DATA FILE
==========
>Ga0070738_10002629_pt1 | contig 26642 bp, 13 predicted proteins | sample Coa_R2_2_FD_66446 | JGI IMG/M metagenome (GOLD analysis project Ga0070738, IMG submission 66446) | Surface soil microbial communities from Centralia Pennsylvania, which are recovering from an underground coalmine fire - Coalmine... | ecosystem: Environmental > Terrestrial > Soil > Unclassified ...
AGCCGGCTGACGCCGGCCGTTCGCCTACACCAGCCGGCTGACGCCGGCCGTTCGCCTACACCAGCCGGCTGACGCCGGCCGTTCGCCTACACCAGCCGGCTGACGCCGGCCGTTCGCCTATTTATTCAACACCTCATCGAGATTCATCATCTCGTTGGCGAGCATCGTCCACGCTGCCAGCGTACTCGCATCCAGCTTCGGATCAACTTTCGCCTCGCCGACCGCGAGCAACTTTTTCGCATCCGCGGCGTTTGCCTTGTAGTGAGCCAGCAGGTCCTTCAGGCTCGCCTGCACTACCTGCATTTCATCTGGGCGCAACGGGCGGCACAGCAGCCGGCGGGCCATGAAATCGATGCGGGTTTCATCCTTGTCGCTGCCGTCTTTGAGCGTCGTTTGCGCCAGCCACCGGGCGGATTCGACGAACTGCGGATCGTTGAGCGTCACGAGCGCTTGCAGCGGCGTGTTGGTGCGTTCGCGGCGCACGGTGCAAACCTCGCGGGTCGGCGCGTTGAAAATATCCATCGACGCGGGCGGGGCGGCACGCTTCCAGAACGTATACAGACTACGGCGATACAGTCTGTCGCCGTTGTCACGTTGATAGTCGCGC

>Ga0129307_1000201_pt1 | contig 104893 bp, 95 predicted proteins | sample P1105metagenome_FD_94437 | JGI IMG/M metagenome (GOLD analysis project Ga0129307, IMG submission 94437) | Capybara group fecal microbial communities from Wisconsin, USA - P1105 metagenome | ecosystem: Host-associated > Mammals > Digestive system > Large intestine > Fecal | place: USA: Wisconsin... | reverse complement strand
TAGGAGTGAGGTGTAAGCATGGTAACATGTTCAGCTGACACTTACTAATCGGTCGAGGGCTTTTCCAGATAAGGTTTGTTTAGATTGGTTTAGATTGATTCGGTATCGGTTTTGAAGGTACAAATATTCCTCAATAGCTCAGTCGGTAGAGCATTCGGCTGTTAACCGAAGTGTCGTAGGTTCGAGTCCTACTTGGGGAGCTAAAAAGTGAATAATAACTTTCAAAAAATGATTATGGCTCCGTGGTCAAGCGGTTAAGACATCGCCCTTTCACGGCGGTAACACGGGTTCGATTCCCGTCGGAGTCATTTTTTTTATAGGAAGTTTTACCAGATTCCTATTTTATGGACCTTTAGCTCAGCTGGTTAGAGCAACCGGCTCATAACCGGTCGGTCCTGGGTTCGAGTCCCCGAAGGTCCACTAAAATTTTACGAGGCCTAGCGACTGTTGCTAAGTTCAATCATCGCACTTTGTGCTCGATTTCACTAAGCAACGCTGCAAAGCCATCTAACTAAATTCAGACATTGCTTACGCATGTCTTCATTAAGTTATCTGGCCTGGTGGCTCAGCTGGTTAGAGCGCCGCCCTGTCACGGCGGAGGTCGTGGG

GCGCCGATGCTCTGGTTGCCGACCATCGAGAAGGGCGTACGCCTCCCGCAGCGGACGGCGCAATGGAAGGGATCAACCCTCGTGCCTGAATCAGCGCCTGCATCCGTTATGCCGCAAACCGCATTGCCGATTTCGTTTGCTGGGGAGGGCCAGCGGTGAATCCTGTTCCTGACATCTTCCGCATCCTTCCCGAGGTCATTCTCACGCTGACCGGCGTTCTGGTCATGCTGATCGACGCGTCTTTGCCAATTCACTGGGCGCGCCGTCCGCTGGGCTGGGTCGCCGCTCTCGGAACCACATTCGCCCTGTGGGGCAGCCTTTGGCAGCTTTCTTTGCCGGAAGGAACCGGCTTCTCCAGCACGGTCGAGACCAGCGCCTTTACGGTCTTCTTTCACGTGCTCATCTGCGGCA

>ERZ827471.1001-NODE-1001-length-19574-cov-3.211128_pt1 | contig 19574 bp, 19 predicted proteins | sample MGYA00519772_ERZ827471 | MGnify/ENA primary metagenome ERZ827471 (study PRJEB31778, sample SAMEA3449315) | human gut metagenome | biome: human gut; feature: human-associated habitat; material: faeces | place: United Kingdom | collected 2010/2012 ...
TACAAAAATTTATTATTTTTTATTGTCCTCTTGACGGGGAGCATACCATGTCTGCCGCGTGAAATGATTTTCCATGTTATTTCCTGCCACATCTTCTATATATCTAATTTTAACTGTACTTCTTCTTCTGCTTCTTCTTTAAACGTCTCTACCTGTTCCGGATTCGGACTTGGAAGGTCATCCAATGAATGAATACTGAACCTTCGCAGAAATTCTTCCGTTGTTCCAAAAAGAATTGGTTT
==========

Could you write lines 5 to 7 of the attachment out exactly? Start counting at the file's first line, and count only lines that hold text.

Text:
GCGCCGATGCTCTGGTTGCCGACCATCGAGAAGGGCGTACGCCTCCCGCAGCGGACGGCGCAATGGAAGGGATCAACCCTCGTGCCTGAATCAGCGCCTGCATCCGTTATGCCGCAAACCGCATTGCCGATTTCGTTTGCTGGGGAGGGCCAGCGGTGAATCCTGTTCCTGACATCTTCCGCATCCTTCCCGAGGTCATTCTCACGCTGACCGGCGTTCTGGTCATGCTGATCGACGCGTCTTTGCCAATTCACTGGGCGCGCCGTCCGCTGGGCTGGGTCGCCGCTCTCGGAACCACATTCGCCCTGTGGGGCAGCCTTTGGCAGCTTTCTTTGCCGGAAGGAACCGGCTTCTCCAGCACGGTCGAGACCAGCGCCTTTACGGTCTTCTTTCACGTGCTCATCTGCGGCA

>ERZ827471.1001-NODE-1001-length-19574-cov-3.211128_pt1 | contig 19574 bp, 19 predicted proteins | sample MGYA00519772_ERZ827471 | MGnify/ENA primary metagenome ERZ827471 (study PRJEB31778, sample SAMEA3449315) | human gut metagenome | biome: human gut; feature: human-associated habitat; material: faeces | place: United Kingdom | collected 2010/2012 ...
TACAAAAATTTATTATTTTTTATTGTCCTCTTGACGGGGAGCATACCATGTCTGCCGCGTGAAATGATTTTCCATGTTATTTCCTGCCACATCTTCTATATATCTAATTTTAACTGTACTTCTTCTTCTGCTTCTTCTTTAAACGTCTCTACCTGTTCCGGATTCGGACTTGGAAGGTCATCCAATGAATGAATACTGAACCTTCGCAGAAATTCTTCCGTTGTTCCAAAAAGAATTGGTTT